A majority of college students reported earning less than $15 an hour at their current jobs and said the increase in their income would allow them to save and invest more than they were currently.

Percentage of students employed and average income

When asked about their own finances, more than 4 in 10 college students (44%) said they were currently making $15 an hour or more, though 8% said they were earning just $7.25 or less. The median college student surveyed reported an hourly wage of $13. A majority of students said they would work the same number of hours, even with the additional income they might get from a $15 minimum wage (53%), followed by 28% who would work less and earn the same amount and another 19% who would work more for the additional income. 

Studies indicate that working while enrolled in college can hurt students more than it helps them, as their student employment doesn’t adequately prepare them for better jobs after college and takes time away from their studies. Among current students without jobs, 60% said they would be more likely to work for $15 an hour. All told, 16% of students acknowledged struggling financially. 

While 56% of student income was currently spent on essentials, 22% went to nonessential purchases and 22% toward saving and investments. If their income were raised to $15 per hour, students making less than $15 said they would dedicate 35% of that additional income to saving and investments.

 

Positive Perceptions of a $15 Minimum Wage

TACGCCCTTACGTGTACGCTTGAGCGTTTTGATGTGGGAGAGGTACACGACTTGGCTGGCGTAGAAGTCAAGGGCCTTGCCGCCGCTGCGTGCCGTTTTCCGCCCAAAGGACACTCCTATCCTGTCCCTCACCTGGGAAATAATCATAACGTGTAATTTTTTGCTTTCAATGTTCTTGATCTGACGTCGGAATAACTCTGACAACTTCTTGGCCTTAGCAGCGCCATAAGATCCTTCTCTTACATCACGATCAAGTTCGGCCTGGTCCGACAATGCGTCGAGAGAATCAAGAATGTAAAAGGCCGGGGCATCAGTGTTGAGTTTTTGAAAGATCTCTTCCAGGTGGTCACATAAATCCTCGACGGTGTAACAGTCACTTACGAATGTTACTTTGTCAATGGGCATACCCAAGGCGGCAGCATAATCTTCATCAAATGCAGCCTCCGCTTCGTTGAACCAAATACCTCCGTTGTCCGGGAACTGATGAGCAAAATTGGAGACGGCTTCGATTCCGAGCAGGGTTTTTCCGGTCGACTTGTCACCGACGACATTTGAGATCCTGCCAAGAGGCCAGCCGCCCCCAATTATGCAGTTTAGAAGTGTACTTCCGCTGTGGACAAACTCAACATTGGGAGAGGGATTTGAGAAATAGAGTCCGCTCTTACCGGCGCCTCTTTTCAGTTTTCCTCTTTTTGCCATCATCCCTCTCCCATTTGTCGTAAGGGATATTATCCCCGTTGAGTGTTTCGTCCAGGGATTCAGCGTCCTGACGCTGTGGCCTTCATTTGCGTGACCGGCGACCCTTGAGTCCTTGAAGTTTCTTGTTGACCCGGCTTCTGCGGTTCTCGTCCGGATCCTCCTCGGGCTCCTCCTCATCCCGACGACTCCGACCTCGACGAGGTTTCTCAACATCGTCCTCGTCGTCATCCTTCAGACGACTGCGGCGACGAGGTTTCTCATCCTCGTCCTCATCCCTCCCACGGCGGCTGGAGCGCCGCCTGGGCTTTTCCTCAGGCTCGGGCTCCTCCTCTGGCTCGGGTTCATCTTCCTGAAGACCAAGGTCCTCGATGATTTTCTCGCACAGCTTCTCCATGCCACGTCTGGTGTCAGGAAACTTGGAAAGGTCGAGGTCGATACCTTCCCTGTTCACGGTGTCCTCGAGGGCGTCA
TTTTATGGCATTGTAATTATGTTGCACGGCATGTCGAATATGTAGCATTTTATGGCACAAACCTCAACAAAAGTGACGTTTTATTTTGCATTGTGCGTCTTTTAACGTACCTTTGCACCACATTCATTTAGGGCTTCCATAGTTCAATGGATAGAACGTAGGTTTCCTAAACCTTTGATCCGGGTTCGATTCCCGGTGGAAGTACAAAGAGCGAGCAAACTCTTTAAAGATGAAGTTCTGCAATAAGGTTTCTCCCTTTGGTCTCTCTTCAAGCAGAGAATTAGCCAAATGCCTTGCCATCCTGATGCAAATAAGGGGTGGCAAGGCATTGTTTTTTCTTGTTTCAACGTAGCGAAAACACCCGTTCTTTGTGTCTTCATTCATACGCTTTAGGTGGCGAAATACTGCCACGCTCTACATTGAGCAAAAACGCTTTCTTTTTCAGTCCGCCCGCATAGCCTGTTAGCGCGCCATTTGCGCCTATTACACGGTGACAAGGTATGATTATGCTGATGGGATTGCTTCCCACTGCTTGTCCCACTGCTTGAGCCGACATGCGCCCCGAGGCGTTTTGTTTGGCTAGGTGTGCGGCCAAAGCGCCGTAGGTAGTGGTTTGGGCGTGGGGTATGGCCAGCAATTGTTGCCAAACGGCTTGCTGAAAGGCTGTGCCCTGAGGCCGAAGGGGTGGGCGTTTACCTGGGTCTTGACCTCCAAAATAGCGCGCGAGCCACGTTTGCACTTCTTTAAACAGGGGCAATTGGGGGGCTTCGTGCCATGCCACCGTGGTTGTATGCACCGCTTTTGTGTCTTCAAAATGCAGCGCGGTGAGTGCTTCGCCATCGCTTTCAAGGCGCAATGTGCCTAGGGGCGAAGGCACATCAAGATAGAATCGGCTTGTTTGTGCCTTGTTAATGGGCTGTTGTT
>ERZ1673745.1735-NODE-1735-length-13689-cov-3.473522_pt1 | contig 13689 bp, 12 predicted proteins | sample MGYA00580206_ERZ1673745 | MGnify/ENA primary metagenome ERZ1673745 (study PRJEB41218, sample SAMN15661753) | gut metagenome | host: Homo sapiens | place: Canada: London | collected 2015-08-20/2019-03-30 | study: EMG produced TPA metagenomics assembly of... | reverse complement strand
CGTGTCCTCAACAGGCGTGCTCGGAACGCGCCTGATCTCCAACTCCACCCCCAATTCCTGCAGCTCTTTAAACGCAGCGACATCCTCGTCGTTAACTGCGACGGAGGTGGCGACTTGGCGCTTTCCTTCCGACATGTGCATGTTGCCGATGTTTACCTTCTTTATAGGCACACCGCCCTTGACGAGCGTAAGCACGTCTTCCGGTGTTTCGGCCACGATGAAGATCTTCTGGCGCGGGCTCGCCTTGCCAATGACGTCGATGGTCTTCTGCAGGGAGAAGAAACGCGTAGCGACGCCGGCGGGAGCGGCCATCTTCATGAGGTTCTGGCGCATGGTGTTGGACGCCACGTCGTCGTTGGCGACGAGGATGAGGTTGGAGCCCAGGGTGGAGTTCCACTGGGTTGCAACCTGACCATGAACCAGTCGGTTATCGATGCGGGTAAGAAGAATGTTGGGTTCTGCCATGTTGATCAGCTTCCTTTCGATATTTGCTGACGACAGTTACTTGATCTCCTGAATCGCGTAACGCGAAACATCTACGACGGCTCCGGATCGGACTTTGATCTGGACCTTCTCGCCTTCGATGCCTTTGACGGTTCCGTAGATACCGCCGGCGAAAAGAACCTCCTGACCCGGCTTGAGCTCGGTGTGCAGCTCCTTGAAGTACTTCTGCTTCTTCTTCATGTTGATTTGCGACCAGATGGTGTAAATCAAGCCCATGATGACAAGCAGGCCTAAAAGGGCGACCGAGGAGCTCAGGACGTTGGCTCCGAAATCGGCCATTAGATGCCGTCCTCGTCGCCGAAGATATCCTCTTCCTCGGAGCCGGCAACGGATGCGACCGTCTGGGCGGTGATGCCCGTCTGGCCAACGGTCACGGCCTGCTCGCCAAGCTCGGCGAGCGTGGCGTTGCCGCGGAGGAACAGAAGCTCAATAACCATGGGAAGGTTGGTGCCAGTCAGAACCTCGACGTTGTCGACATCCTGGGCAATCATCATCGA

Non-college students were less likely than current college students to report believing in the positive effects of a $15 minimum wage, though many still agreed it would lead to a higher quality of living.

Students' perceptions of $15/hr minimum wage effects

Raising the minimum wage to $15 an hour would increase the compensation of 17 million workers across the U.S. As a majority of Americans earning at or below the current federal minimum wage of $7.25 are younger, we asked college students how an increase in the minimum wage to $15 would impact them personally. Twenty-six percent of students said a $15 minimum wage would be a very positive change, followed by 34% who said it would be positive, and 17% who said it would be somewhat positive. Just 12% of college students said a $15 minimum wage would have no impact on them. The most anticipated benefits of a higher minimum wage included an improved standard of living (67%), more financial freedom (56%), the ability to save money (56%), and the opportunity to pay off student loans more easily (50%). 

As we found, students were more likely than non-students to report a $15 minimum wage would have a positive impact on the lives of all Americans. Compared to 77% of students, just 72% said a $15 minimum wage would increase the standard of living for low-income workers. Non-students were also less likely to believe an increase in the minimum wage would stimulate the economy, less likely to believe it would lead to an increase in consumer spending, and less apt to believe raising the minimum wage would decrease dependency on government programs.

 

Negative Perceptions of a $15 Minimum Wage

Non-college students were also more likely to believe the negative consequences of raising the minimum wage to $15, and nearly 1 in 3 students agreed it would be at least somewhat likely to cause a higher unemployment rate.